Red Crown Rot of Soybean: What to do if you suspect it is in your field.

Darcy Telenko, Extension Field Crop Pathologist


Red crown rot of soybean has become a new concern this season in Indiana after a few localized occurrences have been found this year. This disease is caused by the soilborne fungus, Calonectria ilicicola. At this point in the field season, we are on the hunt to determine how widespread the issue may be here in Indiana. Therefore, we need your help in documenting red crown rot and collecting samples.  

What to look for: The disease may appear in patches in a field similar to our other soilborne diseases such as sudden death syndrome (SDS) and brown stem rot (Figure 1A). Early foliar symptoms may also mimic these diseases, which include chlorosis (yellowing) and necrosis of leaf tissue between leaf veins (Figure 1B). Therefore, it is important to take a few plant samples and check out the stem to verify the issue. Red crown rot will cause a red discoloration of the lower stem near the soil-line, and red, spherical perithecia may be visible, but are not always present (Figure 2). Rhizoctonia crown rot can also cause external brown to brown-red lesions on the stem. If you cut open the stem the central pith may have a gray discoloration (Figure 3), roots are rotted and the plants are easily pulled up from the soil.

Figure 1. A: Discolored patch of soybean plants infected by red crown rot. B: Chlorosis and necrosis symptoms in soybean leaves.  Photo credit: Darcy Telenko
Figure 2. A: Red discoloration at the crown of the soybean plants in the field, B and C: red, spherical perithecia forming on crown and stem. Photo credits: Darcy Telenko and John Bonkowski

We are working with colleagues across the mid-west to track this disease. Samples of soybean infected with red crown rot will greatly assist us in determining the distribution of red crown rot and guide future research.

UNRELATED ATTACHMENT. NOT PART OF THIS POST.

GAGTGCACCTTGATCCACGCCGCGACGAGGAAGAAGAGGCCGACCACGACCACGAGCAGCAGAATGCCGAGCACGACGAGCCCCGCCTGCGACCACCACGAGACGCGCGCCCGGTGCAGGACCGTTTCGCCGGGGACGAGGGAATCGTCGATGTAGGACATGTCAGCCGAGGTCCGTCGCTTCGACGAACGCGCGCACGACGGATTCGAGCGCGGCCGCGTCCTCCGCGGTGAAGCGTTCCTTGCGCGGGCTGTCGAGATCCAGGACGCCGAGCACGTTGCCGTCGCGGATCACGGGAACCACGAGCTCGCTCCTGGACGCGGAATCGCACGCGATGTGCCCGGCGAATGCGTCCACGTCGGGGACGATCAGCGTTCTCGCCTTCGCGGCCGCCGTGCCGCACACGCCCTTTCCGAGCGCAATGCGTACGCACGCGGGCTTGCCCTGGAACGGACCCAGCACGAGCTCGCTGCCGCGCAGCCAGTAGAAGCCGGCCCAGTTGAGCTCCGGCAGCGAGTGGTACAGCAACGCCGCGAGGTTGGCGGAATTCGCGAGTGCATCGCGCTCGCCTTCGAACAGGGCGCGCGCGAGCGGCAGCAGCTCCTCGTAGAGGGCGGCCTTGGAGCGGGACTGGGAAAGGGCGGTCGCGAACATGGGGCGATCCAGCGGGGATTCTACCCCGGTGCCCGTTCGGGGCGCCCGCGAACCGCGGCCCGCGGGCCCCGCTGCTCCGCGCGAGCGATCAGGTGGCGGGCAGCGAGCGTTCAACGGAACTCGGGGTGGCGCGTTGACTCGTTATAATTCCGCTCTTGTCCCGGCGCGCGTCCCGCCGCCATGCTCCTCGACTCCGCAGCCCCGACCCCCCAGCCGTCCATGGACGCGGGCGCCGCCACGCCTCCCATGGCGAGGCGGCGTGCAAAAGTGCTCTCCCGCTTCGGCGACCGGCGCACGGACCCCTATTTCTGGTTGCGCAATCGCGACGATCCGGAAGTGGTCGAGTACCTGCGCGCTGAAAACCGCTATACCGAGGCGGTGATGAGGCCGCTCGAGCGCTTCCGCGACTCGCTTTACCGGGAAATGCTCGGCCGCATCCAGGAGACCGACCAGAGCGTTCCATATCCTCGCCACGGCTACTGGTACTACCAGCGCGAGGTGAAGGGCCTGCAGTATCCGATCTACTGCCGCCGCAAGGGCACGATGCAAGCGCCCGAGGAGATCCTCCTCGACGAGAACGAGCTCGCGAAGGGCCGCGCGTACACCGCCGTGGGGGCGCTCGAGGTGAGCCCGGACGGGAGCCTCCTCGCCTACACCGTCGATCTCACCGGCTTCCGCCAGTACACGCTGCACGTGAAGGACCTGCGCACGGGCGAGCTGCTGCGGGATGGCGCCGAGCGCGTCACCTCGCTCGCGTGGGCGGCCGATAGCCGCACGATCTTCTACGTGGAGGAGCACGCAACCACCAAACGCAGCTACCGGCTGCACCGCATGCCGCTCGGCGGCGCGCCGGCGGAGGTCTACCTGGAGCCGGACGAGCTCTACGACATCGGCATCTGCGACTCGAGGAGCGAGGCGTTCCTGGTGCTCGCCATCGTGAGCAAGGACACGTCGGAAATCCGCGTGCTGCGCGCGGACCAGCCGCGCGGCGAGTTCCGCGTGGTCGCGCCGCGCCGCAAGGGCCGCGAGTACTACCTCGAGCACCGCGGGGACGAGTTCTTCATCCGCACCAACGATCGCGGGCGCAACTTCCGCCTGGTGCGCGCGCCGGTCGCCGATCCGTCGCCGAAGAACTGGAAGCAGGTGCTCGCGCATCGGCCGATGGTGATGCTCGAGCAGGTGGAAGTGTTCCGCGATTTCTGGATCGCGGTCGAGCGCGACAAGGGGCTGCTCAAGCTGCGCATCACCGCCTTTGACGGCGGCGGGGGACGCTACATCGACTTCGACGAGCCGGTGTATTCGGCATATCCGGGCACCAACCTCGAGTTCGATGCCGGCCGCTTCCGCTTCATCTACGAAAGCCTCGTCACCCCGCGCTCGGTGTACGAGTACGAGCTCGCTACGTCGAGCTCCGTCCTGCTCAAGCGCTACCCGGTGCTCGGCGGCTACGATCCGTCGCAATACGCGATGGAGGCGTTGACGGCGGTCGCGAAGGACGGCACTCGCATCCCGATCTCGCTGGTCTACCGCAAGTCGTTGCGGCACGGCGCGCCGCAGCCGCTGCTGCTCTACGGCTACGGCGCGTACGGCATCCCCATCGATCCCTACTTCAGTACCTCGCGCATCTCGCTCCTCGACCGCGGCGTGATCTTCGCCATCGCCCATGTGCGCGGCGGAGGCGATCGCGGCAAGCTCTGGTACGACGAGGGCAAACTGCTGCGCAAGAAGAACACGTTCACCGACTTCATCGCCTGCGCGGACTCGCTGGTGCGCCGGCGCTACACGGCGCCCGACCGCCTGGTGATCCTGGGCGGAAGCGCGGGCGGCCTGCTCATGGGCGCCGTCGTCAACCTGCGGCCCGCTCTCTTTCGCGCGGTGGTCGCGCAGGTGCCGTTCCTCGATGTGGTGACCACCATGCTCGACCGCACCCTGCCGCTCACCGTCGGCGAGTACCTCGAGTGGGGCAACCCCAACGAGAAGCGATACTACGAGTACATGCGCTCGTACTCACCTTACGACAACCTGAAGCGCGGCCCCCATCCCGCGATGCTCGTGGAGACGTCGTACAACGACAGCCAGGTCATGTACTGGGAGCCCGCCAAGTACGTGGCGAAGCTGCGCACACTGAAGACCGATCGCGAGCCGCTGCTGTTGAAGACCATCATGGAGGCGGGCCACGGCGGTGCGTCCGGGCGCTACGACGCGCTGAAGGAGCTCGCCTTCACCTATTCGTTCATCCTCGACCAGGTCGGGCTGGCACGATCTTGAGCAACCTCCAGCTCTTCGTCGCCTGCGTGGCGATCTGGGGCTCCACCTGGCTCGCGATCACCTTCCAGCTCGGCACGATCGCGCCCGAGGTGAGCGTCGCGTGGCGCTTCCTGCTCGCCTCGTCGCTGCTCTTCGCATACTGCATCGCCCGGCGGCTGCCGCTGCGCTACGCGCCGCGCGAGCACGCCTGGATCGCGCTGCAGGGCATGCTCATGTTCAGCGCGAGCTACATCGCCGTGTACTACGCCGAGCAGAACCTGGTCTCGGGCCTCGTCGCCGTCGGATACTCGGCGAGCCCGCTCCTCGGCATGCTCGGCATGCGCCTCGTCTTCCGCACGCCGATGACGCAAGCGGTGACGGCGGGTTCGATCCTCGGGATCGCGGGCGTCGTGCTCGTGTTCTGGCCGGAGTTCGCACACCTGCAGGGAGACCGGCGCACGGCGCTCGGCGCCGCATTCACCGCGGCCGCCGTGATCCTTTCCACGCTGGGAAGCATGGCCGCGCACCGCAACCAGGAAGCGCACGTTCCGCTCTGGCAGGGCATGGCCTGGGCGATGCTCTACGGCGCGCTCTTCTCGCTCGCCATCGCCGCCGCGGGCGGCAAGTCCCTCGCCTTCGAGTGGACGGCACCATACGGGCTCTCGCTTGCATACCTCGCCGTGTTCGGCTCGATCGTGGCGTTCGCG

We greatly appreciate the samples that we have received this season and want to encourage you to get out and look at these suspect areas in your fields. 

If you have (or think you have) red crown rot in your field, please collect several plants (between 4-8) showing the symptoms and send them to the Purdue Plant Pest Diagnostic Laboratory (PPDL).  Please dig up, do not pull, the plants up that you intend on submitting.

Please ship early in the week. If you are sending samples from multiple locations, please label them and provide the date collected, variety, field zip code or county, and previous crop. Please also send photos via email of the affected areas in the field and closeups of the plants you intend on shipping.

Mail to: Plant and Pest Diagnostic Laboratory
Purdue University
915 Mitch Daniels Blvd

LSPS Rm 116
West Lafayette, Indiana 47907-2054

Sample Submission Form

Research funding from the Indiana Soybean Alliance is supporting sample processing, therefore there will be no charge for soybean samples submitted to the clinic.

Questions please contact Darcy Telenko ( or PPDL (

Figure 3. Sample processing in the lab and gray discoloration that may be seen in pith. Photo credit John Bonkowski.

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